If this sounds like a lot of kvetching over minor infidelities to Larsson’s book, it’s not; Oplev’s film is a mess because he made a messy film, not because he made a bad adaptation. The Girl with the Dragon Tattoo, for all of its production values, has a schizophrenic pace that alternates between painfully dragging its feet and rocketing forward with all the grace of a stampeding elephant. Absolutely Oplev and the screenwriters made edits to the story that, however harmless and minute they seemed at the time, undermine the picture in total but it’s hard to believe that all of The Girl with the Dragon Tattoo‘s problems would have been alleviated even if it had stuck with the novel on these points.

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10 thoughts on “Review: The Girl With the Dragon Tattoo, 2010, dir. Niels Arden Oplev

  1. I haven’t read the book but I enjoyed The Girl with the Dragon Tattoo. It’s a bit slower and messy than your average American crime mystery but I liked that the investigators were just as interesting (if not more) as the mystery they were trying to solve. It would be a B (7/10) for me 🙂

    • If the movie had focused more on Lisbeth I could easily have forgiven the lackadaisical attitude the movie takes toward its central mystery; she’s an intriguing character I’d like to learn more about. Blomkvist suffers from not being strongly characterized, or characterized enough. He’s got a bit of a hard-boiled noirish bent to him and a bit of an everyman bent to him and Nyqvist doesn’t explore either end of the character fully enough.

      Most of all I really could have overlooked how flat he felt if Lisbeth had been more central to the film’s narrative and if it didn’t feel like the writers and director all went out of their ways to suck all of the drama out of the movie. It really feels like Blomkvist, and later Lisbeth, are investigating the Vanger case because hey, why the hell not? That just kills it for me.

      • Their motivation to the case is having the same kind of problem in the book. Its not really cemented. Eventhough I find the detective work to be quite captivating their motivation is not super obvious.

        I guess Michael does it because Vanger can help him get back at Wennström (or whatever his name is). Lisbet seem to get involved because she is really curious about “Kalle” Blomqvist.

  2. I totally agree with you that movie adaptations have to be able to stand for themselves. In this case I actually think its better than the book which is quite a paige turner but really the equvialent of litterary fast food.

    I was so pleased to see that the subplots with Blomqvist being such a ladies man and almost a swinger being cut out from the film. They really condensed the good part of the book into the film which I think is the detective part.

    • Based on what I know of the book– I have not in fact read it, but my wife has and therefore I’m privy to differences between it and the film– “literary fast food” is a gross mischaracterization of what’s really a very detail driven and character oriented work. Can’t really say for myself but there’s that. I’ll be reading it for myself soon.

      If Michael’s interest in the case stems from Vanger’s knowledge of Wennerstrom’s crimes, then how is it not obvious why he gets involved? As I said above I know enough of the book to know why Blomkvist agrees to help Vanger in the first place, and tying the central mystery in with the side plot involving Blomkvist’s disagracing introduces actual stakes to said mystery. In the film, he’s doing because he’s going to go to jail soon and he’s got nothing better to do with his time. In the book, the case is about getting some redemption for himself and clearing his name.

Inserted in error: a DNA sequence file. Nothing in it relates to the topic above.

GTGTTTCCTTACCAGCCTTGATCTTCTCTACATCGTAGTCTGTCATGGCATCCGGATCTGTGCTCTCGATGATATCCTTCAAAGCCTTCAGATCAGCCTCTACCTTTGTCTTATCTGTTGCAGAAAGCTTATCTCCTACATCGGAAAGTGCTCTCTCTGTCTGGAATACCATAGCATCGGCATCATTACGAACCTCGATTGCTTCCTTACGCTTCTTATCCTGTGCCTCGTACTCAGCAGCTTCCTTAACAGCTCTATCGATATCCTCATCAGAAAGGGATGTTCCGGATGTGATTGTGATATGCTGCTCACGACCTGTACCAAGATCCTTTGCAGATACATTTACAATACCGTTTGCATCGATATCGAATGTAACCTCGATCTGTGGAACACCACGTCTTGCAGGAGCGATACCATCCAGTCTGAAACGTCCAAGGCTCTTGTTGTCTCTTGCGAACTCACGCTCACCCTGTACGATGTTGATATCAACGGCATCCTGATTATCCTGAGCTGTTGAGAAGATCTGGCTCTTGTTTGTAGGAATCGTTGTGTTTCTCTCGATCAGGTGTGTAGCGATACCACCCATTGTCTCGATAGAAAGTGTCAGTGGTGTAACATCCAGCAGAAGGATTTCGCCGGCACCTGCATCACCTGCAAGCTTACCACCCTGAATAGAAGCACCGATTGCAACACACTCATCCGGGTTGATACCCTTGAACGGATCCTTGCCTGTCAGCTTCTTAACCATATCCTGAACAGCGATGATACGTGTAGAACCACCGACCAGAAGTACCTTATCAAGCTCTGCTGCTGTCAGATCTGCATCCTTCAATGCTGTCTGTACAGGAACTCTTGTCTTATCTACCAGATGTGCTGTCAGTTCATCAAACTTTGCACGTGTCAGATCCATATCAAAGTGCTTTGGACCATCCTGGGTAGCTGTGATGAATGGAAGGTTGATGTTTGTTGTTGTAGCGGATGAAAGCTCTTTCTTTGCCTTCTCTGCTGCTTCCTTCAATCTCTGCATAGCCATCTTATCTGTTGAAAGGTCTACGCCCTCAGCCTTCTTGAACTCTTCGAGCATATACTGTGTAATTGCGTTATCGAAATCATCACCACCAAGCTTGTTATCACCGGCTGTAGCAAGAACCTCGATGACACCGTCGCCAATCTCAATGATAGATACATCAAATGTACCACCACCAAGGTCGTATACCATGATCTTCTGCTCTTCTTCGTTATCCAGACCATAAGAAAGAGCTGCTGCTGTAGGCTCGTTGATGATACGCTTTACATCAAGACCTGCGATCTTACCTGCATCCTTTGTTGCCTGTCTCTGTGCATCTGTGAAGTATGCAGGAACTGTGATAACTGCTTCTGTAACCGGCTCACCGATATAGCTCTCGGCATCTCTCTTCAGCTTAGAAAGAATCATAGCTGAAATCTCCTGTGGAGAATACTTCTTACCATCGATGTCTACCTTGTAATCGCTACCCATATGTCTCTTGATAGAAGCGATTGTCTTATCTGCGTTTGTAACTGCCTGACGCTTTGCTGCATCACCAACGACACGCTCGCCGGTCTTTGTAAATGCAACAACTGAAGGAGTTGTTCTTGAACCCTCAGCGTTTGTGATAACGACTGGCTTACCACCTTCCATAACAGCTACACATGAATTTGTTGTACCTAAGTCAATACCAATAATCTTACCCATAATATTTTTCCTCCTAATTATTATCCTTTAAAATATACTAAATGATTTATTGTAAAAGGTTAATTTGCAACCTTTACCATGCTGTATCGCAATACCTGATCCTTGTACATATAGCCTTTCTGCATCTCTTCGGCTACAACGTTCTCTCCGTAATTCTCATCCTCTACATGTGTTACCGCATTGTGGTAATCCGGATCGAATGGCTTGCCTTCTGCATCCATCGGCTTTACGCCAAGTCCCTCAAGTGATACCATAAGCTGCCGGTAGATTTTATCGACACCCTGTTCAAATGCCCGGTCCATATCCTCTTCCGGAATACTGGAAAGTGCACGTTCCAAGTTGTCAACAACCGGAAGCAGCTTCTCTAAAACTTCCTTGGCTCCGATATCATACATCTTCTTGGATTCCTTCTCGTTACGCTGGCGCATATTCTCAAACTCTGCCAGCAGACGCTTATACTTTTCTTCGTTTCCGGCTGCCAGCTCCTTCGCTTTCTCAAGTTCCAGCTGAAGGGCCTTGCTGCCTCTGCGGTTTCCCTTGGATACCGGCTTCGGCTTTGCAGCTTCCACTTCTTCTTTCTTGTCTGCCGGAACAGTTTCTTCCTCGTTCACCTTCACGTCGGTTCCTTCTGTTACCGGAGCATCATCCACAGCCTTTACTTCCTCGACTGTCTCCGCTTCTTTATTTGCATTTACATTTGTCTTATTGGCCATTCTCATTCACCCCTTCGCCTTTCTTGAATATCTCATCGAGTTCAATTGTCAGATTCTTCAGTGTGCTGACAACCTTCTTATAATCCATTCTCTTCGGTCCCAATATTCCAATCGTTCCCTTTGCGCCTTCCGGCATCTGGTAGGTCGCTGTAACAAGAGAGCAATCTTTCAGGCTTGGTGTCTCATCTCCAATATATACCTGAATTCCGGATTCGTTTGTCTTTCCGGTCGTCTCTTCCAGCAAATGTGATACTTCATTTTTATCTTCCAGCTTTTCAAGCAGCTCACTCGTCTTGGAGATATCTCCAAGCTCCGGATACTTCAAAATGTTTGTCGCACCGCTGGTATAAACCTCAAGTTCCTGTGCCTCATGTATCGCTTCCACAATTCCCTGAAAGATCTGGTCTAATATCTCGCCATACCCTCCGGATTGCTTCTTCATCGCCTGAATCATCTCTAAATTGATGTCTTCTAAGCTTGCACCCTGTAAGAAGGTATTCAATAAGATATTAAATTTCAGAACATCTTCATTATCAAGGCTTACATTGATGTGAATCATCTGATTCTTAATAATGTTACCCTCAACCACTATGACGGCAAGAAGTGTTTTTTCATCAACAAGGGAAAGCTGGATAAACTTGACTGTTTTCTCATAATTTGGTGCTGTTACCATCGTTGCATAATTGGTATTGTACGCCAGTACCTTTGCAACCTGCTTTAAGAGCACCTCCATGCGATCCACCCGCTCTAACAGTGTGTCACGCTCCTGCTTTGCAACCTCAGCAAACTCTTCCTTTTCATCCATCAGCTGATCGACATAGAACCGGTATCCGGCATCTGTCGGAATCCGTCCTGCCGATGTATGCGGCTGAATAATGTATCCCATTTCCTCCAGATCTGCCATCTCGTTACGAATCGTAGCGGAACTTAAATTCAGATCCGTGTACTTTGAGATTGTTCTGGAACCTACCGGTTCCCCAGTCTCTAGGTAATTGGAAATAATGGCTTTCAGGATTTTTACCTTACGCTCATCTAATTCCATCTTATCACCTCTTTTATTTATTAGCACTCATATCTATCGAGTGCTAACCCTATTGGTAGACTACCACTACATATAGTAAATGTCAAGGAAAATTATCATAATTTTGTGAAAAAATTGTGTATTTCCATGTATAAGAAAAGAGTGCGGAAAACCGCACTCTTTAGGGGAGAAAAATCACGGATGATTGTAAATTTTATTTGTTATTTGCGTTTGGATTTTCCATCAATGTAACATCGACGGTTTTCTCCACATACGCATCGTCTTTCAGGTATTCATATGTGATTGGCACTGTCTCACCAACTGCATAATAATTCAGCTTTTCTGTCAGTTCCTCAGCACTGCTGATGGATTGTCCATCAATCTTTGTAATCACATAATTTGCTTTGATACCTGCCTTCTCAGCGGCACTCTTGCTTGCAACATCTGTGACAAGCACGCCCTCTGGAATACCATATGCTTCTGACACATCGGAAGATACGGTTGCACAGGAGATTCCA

Lisbeth’s reasons for getting involved almost don’t matter when the slight, but incredibly important, change in Blomkvist’s motivation is introduced. In fact the change kind of undermines her interest in Blomkvist by making him an inherently less interesting character. For me this goes to show how one minor reforging of an author’s work can effect the entire output.

  3. Um —

    Weren’t there three clear cut reasons why Blomqvist took the case/challenge

    A) Vanger promised him the goods on Wennerstrom
    B) Blomqvist would earn a tidy (huge sum of money) for completing the contract which was to try and solve Harriet’s disappearance, and write the family history which was the cover story
    C) Harriet was his baby-sitter

    While those reasons are given more weight in the book than the film – they are NOT missing from the film.. The ancillary reasons – nothing on his current plate, re-establishing his and Millenium’s credibility, making some money while avoiding the media crush in Stockholm are given mention in the book – the Millenium magazine’s fiscal plight is dropped from the film, as is most of Berger’s presence.

    jmm

    • I didn’t say there were no reasons. I said there were no compelling reasons. And there aren’t any. It’s not that the reasons you list are inherently NOT compelling (though for the record, Vanger’s offer of dirt on Wennerstrom never comes up in the movie unless I missed a line of dialogue), it’s that they’re never treated like they matter. The only reason that resonates is that Blomkvist might as well because he’s going to jail and he has nothing on his plate so why the hell not, but that’s not particularly exciting.

      I would have thought that his connection to the victim would have mattered more but he only seems to vaguely remember her and even then he shows no emotional connection to her. Or affection. Ultimately, for all the reasons he COULD have taken the case, he does so because he has nothing better to do, which undermines the story’s drama.

  4. Pingback: 2011 Rising: My Films to Watch (pt.1) | Andrew At The Cinema